I’ve noticed a pattern in software systems: secondary channels into the guts of the software are implemented as fake objects from the primary channel. That’s a horrible sentence; let me demonstrate with a few examples:
- In Linux, you can find out about the current status of much of the operating system by reading pseudo-files in the /proc pseudo-filesystem.
- In many database systems, you can find out about the dynamic status or static structure of the database by querying pseudo tables, such as MySQL’s INFORMATION_SCHEMA database.
- Printers have self-tests that result in a page being printed containing statistics and configuration of the printer.
I know in my own work, I often have need to create a way to get into the internals of the software, either to change configuration or to get debugging or administrative information out. If the product is in the business of serving information (such as a web application), it’s straightforward to add a URL which serves the information desired.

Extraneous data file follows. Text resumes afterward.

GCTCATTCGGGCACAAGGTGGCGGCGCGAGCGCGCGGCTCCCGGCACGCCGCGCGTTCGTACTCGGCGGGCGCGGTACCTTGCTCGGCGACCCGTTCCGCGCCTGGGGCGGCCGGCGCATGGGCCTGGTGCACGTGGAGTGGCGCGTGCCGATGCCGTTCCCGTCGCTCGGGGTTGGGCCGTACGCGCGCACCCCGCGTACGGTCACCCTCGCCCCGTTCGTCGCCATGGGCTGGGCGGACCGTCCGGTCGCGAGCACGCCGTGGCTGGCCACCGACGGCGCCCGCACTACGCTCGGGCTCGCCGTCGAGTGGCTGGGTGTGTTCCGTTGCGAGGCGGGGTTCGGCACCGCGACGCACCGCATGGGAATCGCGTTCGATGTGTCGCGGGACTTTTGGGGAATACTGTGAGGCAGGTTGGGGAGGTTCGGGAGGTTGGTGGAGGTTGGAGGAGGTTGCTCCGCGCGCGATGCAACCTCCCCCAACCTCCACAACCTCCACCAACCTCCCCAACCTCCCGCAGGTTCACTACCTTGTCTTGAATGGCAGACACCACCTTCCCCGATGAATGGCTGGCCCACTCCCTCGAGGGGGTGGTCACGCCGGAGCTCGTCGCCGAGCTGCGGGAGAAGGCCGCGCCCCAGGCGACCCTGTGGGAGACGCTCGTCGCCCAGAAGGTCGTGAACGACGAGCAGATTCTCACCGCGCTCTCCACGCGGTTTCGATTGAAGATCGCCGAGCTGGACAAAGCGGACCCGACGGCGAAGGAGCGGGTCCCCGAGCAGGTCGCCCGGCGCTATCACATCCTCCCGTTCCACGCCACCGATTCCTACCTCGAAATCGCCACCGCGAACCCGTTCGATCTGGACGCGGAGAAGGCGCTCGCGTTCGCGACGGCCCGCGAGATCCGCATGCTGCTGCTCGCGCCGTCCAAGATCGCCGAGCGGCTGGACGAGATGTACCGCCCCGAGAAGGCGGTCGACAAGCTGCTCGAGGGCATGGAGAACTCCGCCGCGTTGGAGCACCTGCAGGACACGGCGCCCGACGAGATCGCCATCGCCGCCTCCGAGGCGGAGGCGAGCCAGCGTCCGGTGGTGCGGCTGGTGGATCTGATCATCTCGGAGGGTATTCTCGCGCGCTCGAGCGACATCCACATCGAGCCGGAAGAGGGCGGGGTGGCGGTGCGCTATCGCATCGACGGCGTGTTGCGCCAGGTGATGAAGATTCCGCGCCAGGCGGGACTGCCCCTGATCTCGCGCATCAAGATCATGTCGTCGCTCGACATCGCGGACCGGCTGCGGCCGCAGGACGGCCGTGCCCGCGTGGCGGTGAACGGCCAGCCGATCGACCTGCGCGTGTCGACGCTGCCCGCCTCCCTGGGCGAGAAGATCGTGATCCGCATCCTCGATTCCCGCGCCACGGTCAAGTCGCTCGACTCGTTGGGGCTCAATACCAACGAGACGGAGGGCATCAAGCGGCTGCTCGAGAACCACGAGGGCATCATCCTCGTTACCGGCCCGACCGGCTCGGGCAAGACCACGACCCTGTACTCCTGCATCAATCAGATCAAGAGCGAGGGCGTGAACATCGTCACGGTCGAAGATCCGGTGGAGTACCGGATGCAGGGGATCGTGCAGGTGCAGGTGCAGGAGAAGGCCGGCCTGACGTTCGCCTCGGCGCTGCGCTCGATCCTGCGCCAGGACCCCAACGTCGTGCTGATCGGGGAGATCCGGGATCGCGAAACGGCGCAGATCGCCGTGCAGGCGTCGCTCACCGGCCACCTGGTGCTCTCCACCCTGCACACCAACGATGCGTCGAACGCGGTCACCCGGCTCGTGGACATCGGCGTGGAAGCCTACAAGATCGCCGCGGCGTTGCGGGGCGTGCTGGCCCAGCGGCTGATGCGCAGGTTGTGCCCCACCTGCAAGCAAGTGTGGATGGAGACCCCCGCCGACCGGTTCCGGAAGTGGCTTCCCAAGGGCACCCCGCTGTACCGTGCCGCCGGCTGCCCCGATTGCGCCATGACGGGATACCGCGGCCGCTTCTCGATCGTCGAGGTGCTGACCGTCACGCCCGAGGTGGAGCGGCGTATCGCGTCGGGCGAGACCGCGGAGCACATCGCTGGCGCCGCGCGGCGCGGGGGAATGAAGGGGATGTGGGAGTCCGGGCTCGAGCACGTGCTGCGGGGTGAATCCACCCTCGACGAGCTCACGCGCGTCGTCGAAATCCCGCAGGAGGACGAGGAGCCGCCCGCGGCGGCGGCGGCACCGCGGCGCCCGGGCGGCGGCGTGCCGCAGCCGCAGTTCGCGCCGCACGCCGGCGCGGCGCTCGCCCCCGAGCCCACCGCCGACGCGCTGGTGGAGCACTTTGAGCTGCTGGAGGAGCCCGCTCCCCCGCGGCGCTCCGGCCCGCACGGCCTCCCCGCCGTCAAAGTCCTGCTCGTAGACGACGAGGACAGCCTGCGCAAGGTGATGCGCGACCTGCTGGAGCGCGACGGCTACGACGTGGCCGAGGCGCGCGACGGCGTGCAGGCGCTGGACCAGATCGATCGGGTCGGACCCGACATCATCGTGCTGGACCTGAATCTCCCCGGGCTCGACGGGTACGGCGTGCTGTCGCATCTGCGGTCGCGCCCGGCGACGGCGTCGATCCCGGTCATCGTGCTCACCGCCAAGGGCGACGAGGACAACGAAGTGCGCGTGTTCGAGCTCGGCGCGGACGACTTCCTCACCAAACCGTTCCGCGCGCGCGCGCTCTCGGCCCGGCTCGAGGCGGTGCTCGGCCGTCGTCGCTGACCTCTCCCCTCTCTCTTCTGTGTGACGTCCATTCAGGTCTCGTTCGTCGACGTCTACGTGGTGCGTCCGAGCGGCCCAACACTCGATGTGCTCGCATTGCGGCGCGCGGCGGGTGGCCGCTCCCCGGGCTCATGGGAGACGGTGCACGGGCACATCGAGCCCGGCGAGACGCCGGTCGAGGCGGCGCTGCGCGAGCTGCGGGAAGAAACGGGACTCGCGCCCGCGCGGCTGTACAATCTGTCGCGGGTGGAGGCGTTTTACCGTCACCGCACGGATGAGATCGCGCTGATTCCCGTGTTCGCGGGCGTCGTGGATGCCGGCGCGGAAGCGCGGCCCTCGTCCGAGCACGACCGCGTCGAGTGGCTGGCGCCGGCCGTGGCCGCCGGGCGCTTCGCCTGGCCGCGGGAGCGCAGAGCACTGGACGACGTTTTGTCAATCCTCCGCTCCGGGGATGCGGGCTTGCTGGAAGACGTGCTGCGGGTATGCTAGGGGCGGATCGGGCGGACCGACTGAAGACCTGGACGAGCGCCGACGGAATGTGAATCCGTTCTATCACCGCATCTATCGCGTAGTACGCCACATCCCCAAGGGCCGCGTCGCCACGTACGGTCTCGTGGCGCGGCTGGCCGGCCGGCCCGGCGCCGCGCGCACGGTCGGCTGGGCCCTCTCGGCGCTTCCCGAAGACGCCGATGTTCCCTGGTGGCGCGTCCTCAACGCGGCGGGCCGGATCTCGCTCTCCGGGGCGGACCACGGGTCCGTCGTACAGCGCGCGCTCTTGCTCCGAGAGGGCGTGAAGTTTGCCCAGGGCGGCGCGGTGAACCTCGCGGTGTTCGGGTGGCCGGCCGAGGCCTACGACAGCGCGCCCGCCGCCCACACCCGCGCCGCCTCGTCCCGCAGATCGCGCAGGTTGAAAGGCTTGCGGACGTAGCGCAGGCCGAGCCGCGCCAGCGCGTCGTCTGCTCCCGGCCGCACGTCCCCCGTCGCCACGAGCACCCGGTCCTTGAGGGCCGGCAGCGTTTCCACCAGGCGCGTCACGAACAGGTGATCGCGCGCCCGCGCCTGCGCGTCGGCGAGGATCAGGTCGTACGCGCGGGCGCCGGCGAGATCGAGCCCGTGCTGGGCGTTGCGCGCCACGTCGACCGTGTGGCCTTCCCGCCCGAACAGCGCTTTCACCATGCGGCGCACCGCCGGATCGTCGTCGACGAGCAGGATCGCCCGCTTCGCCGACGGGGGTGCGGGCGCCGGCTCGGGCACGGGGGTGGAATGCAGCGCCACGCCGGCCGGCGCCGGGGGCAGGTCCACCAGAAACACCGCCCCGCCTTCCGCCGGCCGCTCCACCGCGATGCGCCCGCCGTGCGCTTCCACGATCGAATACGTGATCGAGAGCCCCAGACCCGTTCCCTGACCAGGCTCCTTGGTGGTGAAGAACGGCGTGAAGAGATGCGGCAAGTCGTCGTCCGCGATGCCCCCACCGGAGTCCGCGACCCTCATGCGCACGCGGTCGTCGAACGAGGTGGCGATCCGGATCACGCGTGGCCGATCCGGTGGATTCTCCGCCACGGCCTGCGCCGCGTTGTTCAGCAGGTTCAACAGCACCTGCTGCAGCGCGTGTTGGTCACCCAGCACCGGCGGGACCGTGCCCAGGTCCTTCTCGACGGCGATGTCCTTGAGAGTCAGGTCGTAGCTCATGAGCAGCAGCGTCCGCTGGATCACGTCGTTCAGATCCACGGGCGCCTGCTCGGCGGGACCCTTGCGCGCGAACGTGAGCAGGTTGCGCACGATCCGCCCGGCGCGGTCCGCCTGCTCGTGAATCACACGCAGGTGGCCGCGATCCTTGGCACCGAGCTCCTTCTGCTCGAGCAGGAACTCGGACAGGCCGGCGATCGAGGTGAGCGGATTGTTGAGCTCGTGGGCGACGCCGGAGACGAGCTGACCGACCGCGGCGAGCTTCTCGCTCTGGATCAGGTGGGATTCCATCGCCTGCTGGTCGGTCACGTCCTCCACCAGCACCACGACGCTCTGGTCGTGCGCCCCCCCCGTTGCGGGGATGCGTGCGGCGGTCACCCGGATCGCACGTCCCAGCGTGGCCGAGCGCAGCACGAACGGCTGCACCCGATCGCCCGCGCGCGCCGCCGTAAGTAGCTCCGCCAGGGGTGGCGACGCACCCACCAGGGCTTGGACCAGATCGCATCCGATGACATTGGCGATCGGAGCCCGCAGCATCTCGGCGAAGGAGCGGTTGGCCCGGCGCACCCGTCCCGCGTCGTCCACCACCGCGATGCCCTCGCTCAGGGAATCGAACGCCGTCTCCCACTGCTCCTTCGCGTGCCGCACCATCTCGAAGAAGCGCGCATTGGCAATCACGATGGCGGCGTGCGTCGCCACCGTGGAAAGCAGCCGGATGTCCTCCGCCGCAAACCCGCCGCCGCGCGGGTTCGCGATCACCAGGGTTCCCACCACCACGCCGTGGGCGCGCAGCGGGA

With dynamic web applications (the word dynamic is an oxymoron at this point!), there’s practically no cost to adding another URL running another piece of code. It’s almost not even worth noting that we can create URLs to serve not just our customers, but ourselves.
I’m wondering what other more exotic examples there are out there of machines producing pseudo-products as a way of communicating with the outside world? What’s the most creative use of this technique?